Nasty worm gives state computers indigestion

KENNETH P. VOGEL; The News Tribune
Last updated: March 24th, 2005 07:37 AM

The FBI and the Washington State Patrol are investigating the source of an Internet worm that crippled the state Department of Revenue’s computer network this week and double-billed 1,400 businesses for tax payments.
The worm, a variant of a computer program that infected state government networks a few months ago, most likely entered the system over the weekend, according to Ralph Osgood, the Revenue Department’s deputy director.

As employees logged onto their computers Monday morning, Osgood said “it multiplied very rapidly and took the system down.”

The department, which collects state business and sales taxes, began rebooting its computers Wednesday afternoon and planned to be fully operational today.

As of Wednesday evening, department officials said they had not found any lasting damage. No confidential taxpayer information was lost or compromised. The agency issued credits to the businesses that were charged twice and planned to contact each to explain what happened.

Osgood said the worm “doesn’t appear to scramble data or retrieve data and send it different places.” The goal, he said, seemed to be “to cause chaos.”

FBI Special Agent Roberta Burroughs wouldn’t say if the bureau’s Northwest cyber crimes task force had any leads. “Just trying to figure out what happened,” she said.

The 21/2-day system shutdown made the crash among the most debilitating to strike a state government agency, according to interviews with state agency technology officers.

Worms are independent programs that replicate themselves, spreading from computer to computer on a network.

This particular worm is a variation of a program known as Rbot that has periodically infected the state network over the last few years, said Nancy Jackson, the Department of Information Services’ spokeswoman.

“It has never had a major impact on the state network,” she said. “It has, throughout the years, had some limited impact on specific agencies. But if they don’t call us we wouldn’t know.”

Revenue Department officials realized the magnitude of the problem Tuesday morning and called security experts from the Department of Information Services, Microsoft and its contract software consultant.

“We’ve never had this type of thing before,” said Vikki Smith, the Revenue Department’s assistant director for taxpayer services.

The agency continued to accept tax filings from businesses around the state, but its 1,060 employees were unable to enter information into the system. A handful of employees whose jobs are inextricably tied to computers voluntarily took vacation time, Osgood said, while others had to use pens, papers and fax machines.

“We do not have people just sitting around their offices. Everyone is working,” he said. “This should not really be that noticeable to the business taxpayers.”

Other department functions that don’t rely on the network, including answering tax questions on a telephone hot line and conducting field audits, continued as usual, Osgood said. The department also caught up on a training backlog.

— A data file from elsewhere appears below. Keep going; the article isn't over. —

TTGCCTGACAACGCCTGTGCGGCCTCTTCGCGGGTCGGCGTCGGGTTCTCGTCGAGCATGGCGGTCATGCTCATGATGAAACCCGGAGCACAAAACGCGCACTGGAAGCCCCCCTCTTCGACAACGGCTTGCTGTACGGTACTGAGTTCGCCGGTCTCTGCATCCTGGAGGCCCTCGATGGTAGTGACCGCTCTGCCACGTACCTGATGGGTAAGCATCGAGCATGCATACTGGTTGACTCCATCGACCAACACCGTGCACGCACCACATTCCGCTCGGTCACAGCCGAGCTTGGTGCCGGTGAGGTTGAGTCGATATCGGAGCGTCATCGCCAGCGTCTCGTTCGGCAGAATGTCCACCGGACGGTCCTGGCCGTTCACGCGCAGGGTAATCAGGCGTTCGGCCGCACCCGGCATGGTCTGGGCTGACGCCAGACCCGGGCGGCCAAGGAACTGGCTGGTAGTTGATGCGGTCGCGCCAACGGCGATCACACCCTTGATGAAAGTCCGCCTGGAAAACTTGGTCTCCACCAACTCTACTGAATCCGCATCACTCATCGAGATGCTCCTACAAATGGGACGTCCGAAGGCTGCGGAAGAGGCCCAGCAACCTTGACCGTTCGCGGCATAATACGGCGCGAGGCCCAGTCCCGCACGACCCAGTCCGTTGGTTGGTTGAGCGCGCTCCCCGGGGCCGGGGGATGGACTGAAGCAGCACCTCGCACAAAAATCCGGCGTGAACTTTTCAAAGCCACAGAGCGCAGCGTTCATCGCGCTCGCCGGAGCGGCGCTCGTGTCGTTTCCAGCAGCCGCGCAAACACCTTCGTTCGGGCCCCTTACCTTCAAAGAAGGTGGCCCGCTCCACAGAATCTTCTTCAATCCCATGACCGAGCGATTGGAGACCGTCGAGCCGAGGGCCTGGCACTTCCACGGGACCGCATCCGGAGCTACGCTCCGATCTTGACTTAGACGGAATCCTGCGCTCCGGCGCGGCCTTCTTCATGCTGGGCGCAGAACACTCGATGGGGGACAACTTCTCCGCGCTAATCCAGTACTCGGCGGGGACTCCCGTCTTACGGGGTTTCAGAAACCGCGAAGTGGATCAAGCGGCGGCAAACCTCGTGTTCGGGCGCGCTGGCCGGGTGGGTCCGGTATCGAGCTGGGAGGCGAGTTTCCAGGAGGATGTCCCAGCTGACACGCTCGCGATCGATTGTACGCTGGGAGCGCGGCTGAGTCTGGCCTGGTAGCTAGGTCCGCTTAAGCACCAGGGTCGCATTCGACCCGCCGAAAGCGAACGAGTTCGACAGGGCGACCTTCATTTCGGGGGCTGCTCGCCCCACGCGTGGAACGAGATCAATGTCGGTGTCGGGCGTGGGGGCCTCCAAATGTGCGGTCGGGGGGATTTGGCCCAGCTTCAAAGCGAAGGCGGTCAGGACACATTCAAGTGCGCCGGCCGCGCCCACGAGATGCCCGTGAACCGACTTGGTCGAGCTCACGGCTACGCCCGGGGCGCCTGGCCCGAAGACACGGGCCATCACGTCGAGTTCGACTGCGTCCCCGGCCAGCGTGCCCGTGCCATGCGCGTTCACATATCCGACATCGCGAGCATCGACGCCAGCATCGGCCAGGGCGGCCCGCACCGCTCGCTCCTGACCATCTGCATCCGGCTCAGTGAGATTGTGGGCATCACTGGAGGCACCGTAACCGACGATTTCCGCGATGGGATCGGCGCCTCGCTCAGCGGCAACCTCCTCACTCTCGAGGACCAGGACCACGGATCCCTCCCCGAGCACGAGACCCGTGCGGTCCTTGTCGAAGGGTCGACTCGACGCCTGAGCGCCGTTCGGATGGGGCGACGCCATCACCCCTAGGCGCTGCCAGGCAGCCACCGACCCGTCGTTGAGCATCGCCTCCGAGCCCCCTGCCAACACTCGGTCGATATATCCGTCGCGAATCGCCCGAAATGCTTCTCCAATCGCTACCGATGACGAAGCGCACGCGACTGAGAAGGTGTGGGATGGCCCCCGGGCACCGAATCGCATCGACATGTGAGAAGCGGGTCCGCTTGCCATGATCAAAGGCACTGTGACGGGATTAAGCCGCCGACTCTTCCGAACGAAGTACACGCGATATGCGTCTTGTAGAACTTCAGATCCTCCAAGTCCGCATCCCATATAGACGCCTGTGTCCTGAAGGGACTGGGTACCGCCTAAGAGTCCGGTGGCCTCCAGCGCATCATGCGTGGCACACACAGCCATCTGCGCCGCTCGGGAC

The worm was isolated in the Revenue Department’s computer network and did not spread to other agencies on the statewide system, according to Jackson, the Department of Information Services spokeswoman.

Worms can enter a network via e-mail or if someone with access to a network computer downloads or installs infected software.

The state’s Public Disclosure Commission, which accepts streams of data from computer users around the state, relies on a system of electronic firewalls, virus monitoring and other filters to block the procession of worms trying to burrow into the system, said chief technology officer Michael Smith. “It happens constantly,” he said.

“I can literally sit there and watch our firewall logging and say, ‘Look, there’s another worm scanning for an open port.’”

Worms haven’t done much damage to the Department of Transportation’s system since a January 2003 worm forced a brief system shutdown, said Jeremy Bertrand, the agency’s assistant Web manager.

“Ever since then, we’ve made significant investments” in security, he said. But he added, “There’s always a hole somewhere.”

Osgood said the Revenue Department hasn’t figured out how the worm got in, and hasn’t ruled out the possibility that an employee might be the source. If it can be traced to a person or group, he said the agency might pursue criminal charges.

A variation of the worm shut down the Department of Revenue’s computers for a few hours several months ago, said Osgood. But it could not be tracked because the evidence was erased when the computers were cleaned before rebooting.

This time, Osgood said, “our main goal is getting our system up and running, while at the same time actually preserving an audit trail for the investigation to try to find the point of entry for the worm. And of course that will help us reduce the risk of something like this happening again.”

Kenneth P. Vogel: 360-754-6093

Where to call

If you have questions about the computer worm and how it has affected tax billing, call the Revenue Department’s general information line at 1-800-647-7706.

What is a worm?

Computer worms are like computer viruses in that both replicate themselves and are usually designed to mess up computers or programs.

Unlike viruses, worms are self-contained entities that can spread themselves through a network without being attached to an e-mail or another file.

A worm can cripple a computer network just by the amount of traffic it generates replicating itself.


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